Mend is history – as with all history, the harshest aspects are either untold or fibbed about by the profiteer. Few moments of America’s past were recorded properly – especially in terms of effect on women, particularly black women. While Maples uses persona poetry to give voice to women in this collection, the tellings aren’t overdone or in any way fictionalized for excess. Instead, they are humanized and shown for more than bodies afflicted by fistula.
The women who speak in these poems were slaves who had their bodies loaned to Dr. James Marion Sims of Mt. Meigs, Alabama in the years between 1845 and 1849 for gynecological experimentation in an attempt to cure vaginal tears. They did not give their consent and of the eleven bodies which underwent wildly invasive and unethical surgical experiments, only three of the women in Sims’ autobiography, “The Story of My Life,” were named: Anarcha, Betsey, and Lucy. Maples allows their perspectives to be told with careful respect for detail and clear mining of any historical accuracy which could be researched. She delivers their memories in simple language that is colloquially true to the location and time period, as in “Mt. Meigs Arrival,” but also with a lyrical vibrancy that at times soothes before urging the reader to be enraged.
“It’s the most city I’ve ever seen.
When we ride up to the big-house,
the land has all the things I know:
unseen crickets off somewhere,
and the air is the same sweet I’ve known my whole life.”
Mingled in between poems are a few direct quotes by way of Sims’ autobiography; interestingly enough, they’re the only bits which seem molded for purpose. They work well in juxtaposition to the poems that follow.
”[…] and of course, her life was one of suffering and disgust. Death would have been preferable. But patients of this kind never die; they must live and suffer.” - Dr. Sims
Maples follows his coldness with the poem, “A Thousand Cats” – cats, a south Alabama slang used for ‘vagina’. The delivery of this poem hits at a needed time early in Mend, showing the women possess not only resilience, but that they also see the doctor for what he is: less interested in curing their ailments, but eager for the title he’ll receive for doing so.
One of the most interesting aspects of the book is Maples’ choice to write in voices that are under the influence of opium – given to the women for pain management, but also caused both confusion and memory loss. This manifests believably in the sequenced sonnets, aptly titled “What Yields.”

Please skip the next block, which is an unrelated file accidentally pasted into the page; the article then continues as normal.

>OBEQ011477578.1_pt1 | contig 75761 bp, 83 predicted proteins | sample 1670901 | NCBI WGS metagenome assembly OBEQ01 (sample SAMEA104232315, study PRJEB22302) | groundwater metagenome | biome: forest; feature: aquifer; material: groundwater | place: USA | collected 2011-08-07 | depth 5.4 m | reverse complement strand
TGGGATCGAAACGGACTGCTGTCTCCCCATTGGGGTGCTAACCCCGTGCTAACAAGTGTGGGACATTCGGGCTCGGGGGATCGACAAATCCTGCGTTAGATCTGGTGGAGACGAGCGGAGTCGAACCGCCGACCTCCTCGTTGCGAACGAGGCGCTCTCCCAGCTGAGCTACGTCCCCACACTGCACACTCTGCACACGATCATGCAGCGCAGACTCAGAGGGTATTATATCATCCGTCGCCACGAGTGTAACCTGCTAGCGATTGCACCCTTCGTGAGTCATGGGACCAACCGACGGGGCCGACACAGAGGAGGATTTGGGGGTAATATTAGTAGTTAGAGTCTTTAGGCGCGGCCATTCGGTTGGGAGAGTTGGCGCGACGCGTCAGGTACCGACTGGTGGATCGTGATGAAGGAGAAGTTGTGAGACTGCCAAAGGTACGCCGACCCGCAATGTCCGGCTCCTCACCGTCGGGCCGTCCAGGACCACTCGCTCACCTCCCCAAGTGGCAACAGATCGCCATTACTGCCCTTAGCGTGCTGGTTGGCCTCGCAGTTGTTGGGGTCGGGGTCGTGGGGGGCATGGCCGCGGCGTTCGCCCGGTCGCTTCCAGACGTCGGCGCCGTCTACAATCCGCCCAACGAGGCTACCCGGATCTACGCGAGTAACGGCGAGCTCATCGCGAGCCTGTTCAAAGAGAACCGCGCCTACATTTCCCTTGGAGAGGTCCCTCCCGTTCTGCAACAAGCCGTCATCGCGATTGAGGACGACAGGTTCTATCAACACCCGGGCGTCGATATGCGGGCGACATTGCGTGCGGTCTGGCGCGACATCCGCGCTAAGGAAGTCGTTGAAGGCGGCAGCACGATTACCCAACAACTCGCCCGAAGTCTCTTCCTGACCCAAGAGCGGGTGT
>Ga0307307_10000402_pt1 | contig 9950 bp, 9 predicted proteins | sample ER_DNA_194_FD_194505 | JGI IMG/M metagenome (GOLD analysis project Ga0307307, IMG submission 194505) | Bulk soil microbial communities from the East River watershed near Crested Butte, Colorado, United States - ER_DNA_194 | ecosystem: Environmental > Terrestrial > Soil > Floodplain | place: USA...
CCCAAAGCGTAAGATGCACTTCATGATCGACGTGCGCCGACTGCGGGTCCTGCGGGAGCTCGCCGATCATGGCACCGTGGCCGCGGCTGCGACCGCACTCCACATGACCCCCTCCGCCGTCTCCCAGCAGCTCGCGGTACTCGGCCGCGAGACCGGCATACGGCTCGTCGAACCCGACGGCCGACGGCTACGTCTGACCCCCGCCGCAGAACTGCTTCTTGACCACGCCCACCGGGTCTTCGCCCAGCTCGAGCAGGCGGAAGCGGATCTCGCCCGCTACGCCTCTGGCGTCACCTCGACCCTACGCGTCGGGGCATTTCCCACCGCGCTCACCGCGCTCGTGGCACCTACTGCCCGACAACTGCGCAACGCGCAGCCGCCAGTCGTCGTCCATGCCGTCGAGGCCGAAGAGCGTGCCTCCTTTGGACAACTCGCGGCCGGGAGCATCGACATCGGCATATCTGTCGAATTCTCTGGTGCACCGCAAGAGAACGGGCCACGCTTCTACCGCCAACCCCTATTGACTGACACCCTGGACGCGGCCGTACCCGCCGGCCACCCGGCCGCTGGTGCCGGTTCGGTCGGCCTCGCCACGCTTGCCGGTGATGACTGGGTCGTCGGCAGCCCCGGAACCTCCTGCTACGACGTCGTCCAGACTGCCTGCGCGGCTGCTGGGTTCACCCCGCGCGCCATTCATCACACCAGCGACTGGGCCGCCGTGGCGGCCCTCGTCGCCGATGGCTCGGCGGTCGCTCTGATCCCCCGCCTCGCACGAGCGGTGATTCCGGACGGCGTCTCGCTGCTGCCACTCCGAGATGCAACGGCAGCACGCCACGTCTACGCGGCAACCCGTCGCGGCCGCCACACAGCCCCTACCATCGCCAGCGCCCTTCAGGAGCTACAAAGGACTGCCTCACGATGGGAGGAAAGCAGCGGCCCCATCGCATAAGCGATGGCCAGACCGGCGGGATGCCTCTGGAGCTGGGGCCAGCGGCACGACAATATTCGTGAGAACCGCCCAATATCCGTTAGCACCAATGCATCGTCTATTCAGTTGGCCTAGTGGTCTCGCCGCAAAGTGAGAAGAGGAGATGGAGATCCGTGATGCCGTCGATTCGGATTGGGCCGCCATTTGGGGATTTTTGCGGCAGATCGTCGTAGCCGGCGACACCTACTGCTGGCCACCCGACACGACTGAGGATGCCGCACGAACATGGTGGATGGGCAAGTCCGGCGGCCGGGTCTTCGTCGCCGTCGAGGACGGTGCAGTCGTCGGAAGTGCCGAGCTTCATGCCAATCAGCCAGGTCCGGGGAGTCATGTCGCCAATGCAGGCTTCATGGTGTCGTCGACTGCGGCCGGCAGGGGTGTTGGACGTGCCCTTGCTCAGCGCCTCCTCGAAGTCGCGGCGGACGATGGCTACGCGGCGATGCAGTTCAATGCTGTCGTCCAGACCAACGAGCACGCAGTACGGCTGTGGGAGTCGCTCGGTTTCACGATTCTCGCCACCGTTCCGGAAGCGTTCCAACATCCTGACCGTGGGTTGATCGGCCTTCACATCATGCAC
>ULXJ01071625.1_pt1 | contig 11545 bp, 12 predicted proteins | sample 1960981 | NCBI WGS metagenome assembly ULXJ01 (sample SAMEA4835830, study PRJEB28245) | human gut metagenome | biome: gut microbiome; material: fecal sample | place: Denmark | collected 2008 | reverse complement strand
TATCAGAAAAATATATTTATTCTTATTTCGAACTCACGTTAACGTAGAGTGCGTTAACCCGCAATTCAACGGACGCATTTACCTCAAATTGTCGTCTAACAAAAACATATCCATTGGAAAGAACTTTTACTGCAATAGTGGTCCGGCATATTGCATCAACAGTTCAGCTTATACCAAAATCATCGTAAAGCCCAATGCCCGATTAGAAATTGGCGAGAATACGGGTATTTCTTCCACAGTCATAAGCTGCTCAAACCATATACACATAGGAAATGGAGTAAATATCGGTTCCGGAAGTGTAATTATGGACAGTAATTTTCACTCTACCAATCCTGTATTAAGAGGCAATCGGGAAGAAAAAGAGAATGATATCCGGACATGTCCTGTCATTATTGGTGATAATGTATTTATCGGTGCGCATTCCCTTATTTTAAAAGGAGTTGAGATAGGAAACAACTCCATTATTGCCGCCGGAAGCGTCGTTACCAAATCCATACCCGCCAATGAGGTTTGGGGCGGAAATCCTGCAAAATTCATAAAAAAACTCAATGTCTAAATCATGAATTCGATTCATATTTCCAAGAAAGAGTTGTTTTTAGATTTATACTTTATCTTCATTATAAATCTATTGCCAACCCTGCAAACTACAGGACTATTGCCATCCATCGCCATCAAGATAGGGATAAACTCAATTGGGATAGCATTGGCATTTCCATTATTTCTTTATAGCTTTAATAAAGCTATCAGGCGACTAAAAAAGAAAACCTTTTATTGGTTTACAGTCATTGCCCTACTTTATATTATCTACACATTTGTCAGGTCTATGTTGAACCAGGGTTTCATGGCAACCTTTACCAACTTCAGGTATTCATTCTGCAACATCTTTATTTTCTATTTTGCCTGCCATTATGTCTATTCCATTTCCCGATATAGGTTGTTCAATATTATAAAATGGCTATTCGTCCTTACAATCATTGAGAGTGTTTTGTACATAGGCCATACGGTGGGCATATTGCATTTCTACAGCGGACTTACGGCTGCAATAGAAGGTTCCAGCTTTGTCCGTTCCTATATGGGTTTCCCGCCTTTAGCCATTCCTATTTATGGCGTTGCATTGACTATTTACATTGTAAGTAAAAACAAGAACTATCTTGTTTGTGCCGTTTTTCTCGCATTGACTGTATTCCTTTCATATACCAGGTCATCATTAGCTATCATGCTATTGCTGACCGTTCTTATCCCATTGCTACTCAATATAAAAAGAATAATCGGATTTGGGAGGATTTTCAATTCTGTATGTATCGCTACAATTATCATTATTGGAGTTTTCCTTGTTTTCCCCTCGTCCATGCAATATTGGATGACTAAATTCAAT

“We nod off like pine trees as you
stitch. Always sighing, you hover
over us. Fool, we know you will never
be done, […]”
It would prove difficult to point to favorite pieces in Mend, as all are important and build upon each other phenomenally; however, I’ll say I was most drawn to the sonnets. These occupy the purest reflections of Anarcha, whose straightforward but stunning language give the collection its fiercest strength. Lines such as “Bodies above virtue are never black” jarred me and have stayed with me long after finishing Mend.
Rotting fruit is the take-away image in these poems. Referenced several times across the book, it’s a pertinent way to see the flawed value these women held to science; they were to be used for a white man’s professional sustenance, rather than willing contributors to a broader understanding.
“We are rotting fruit, yet our bodies yield.
How easily we yield to you, for you.
We slide into our poses, blossoming.
You examine our stalks for blight, mildew
and rust. One morning your eyes examine
the field and we are ripe.”
Maples ends the above poem with Anarcha saying, “We must yield, even if you lie to reap.” The calm reserve, layered with pre-implied anger and trauma, amplifies that which the women know they can’t escape but will survive. Before the book leaves you to your thinking, the notion of joy as resistance appears: a reminder that not everything can be taken for another’s use.
With Mend, Kwoya Fagin Maples is equal parts teacher and poet: releasing a part of history that needed to be told, she’s brought dignity and light to the women of Mt. Meigs; further, she’s urging readers to learn and listen, to not repeat the ugliness hidden in our white-washed past. This is a must-read book for anyone, timeless and worth any praise Maples may yet garner for it.
Rachel Nix is a poet in north Alabama and serves as an editor for cahoodaloodaling, Hobo Camp Review, and Screen Door Review.